Fort Miles volunteers remember D-Day

Service commemorates sacrifices made by Delawareans at start of European invasion
June 6, 2022

The Fort Miles Historical Association held its first D-Day memorial service June 5 on the museum’s venue area. How the June 5 event came to be has some actual D-Day history tied to it.

Will Short, FMHA board member, and docent and special events coordinator, said the Rev. Jeffrey Ross of St. Peter's Episcopal Church approached him about a World War II chaplain's kit being displayed at the church.

The kit was donated by the Rev. Carol Flett, who has been caretaker of the kit for the past 30 years. The Episcopal priest recently retired to Lewes with her husband.

And it's not just any chaplain's kit; it was literally swum ashore on D-Day, June 6, 1944, by Army chaplain the Rev. Morris Arnold, who was a captain. The Jeep he was supposed to ride onto Utah Beach capsized, and he was thrown into the water.

“He had to swim to get the kit and then run over the dunes to reach the bluffs,” Flett said. “He used it in France until he was injured [in 1945] and sent back to the U.S.”

She said the kit, which includes vestments to celebrate communion and baptisms, including silver accessories, weighs 17 pounds.

Over the years, Arnold became a friend and mentor of Flett, who has lived in the Boston area, Washington, D.C., and Maryland. Arnold, then a bishop, gave the kit to Flett for safekeeping.

Flett said chaplains fulfill a critical need for soldiers on the battlefield by not only offering religious services but also counseling. “They bring God to the soldiers and the soldiers to God,” she said.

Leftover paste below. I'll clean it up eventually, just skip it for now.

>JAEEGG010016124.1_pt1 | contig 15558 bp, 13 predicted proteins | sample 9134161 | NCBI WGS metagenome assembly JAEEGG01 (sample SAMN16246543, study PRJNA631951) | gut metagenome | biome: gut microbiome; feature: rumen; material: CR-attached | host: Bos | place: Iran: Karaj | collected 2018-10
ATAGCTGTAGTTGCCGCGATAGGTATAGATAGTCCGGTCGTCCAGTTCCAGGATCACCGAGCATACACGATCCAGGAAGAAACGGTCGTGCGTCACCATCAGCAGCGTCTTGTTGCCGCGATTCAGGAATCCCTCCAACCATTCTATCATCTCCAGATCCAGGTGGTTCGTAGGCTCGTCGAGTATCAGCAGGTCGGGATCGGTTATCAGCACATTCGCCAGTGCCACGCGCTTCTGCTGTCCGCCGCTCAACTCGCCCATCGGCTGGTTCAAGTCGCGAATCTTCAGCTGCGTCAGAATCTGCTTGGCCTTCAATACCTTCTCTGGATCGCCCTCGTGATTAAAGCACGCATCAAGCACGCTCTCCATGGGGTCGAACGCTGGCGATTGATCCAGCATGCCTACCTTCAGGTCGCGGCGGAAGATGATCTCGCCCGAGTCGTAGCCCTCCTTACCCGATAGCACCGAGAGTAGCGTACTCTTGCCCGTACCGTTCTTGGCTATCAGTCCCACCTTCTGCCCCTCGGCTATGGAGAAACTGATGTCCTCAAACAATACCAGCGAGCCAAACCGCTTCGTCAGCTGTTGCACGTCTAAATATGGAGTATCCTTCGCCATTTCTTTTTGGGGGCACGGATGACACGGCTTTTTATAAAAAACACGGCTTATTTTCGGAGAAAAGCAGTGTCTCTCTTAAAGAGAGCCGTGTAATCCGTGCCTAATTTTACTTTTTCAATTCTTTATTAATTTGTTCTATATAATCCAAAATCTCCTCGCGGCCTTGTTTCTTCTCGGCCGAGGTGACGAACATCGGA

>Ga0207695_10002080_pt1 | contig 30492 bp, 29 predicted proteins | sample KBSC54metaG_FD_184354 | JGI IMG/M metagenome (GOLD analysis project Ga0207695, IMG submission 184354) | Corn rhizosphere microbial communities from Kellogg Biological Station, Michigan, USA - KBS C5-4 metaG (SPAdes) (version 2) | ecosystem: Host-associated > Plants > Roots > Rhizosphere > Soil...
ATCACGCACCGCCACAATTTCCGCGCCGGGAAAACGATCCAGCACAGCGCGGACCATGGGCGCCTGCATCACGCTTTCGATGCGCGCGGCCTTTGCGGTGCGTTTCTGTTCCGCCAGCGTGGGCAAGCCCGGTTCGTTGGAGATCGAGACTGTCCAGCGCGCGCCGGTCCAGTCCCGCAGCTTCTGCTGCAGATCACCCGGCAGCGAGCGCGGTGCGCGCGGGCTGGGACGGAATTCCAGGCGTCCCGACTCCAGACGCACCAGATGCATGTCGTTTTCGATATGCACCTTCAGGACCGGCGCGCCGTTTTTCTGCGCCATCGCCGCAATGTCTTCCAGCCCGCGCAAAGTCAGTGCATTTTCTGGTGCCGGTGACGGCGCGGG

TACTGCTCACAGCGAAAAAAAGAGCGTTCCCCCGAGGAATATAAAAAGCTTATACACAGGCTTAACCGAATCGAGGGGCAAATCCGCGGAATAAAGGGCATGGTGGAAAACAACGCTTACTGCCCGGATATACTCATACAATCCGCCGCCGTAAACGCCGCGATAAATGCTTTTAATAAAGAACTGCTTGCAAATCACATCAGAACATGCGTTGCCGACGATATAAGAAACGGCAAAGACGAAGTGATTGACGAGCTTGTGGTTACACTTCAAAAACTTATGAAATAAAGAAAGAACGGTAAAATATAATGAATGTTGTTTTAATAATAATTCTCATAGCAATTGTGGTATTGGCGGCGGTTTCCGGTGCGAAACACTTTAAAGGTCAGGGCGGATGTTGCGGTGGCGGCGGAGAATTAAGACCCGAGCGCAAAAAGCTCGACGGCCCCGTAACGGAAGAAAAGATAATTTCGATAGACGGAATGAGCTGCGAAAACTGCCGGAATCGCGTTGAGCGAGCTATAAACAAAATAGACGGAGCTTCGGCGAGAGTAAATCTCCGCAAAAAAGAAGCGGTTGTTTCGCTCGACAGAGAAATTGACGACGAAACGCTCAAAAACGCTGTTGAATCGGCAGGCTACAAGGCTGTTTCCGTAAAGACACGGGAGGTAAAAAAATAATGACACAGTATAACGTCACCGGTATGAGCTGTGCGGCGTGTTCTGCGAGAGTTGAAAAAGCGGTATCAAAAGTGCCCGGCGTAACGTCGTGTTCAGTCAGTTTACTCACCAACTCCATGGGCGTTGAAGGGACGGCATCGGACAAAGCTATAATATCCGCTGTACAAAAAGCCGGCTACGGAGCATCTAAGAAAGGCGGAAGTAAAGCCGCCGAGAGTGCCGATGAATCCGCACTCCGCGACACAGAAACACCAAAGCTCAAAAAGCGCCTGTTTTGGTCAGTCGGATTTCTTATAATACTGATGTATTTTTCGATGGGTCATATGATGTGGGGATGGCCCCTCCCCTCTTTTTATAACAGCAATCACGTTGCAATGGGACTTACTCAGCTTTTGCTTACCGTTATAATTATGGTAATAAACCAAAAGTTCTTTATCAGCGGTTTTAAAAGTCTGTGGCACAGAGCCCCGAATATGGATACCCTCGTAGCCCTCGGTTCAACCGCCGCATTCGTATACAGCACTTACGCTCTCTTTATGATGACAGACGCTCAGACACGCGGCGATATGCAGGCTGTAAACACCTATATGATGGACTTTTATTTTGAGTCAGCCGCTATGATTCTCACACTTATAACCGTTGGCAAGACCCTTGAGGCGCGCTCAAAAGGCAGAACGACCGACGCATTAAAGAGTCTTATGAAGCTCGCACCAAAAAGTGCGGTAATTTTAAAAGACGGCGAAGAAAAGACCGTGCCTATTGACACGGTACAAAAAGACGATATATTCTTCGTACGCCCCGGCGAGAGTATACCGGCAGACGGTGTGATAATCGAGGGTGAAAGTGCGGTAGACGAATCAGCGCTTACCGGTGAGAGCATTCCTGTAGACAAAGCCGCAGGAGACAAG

The service included the reading of the names of 40 Delawareans who were killed from D-Day through July 31 during the liberation of France. The list includes Private William S. Marvel and Private Robert Layton Short, both of Milton.

Nicholas and Christian Schimmel rang a bell after each name was announced. The brothers are grandsons of the late Gary Wray, one of the founders of the FMHA and the driving force behind the museum.

Short said one of the main missions of the association is to tell the story Delawareans played in World War II.

About D-Day

Ed Paterline, an FMHA member, provided a history of D-Day, one of the most critical days in World War II.

He asked the large crowd to consider what the first waves of soldiers faced as they hit the beaches, especially Omaha Beach, where German resistance was most ferocious. Facing intense enemy fire, they arrived at low tide and had to run across a 400-yard beach carrying 100 to 200 pounds of equipment, only to reach an 80-foot bluff.

Above the beach, the Germans had machine gun nests, pillboxes, mortar units and bunkers with large-caliber guns aimed at the beach. In addition, he said, a German division was dug in behind the front line.

And unlike on the other four beaches during the invasion, there was no naval artillery cover, because the ships were too far out to sea due to shallow water along the beachfront.

“During the first two waves, there was no progress and the troops were shot to pieces,” he said.

Eventually, through bravery and sacrifice, soldiers were able to overrun the Germans. Those first few waves of soldiers paved the way for another 100,000 Allied troops to move inland.

By the end of the first day, 3,000 Allied soldiers were killed, including 1,465 Americans, with 427 of those casualties on Omaha Beach.

D-Day is considered the largest amphibious invasion in history and included more than 6,900 ships, more than 156,000 Allied troops, 13,000 paratroopers and more than 2,300 aircraft and 867 gliders. More than 7 million tons of supplies were shipped to the beachhead established on D-Day.


Subscribe to the Daily Newsletter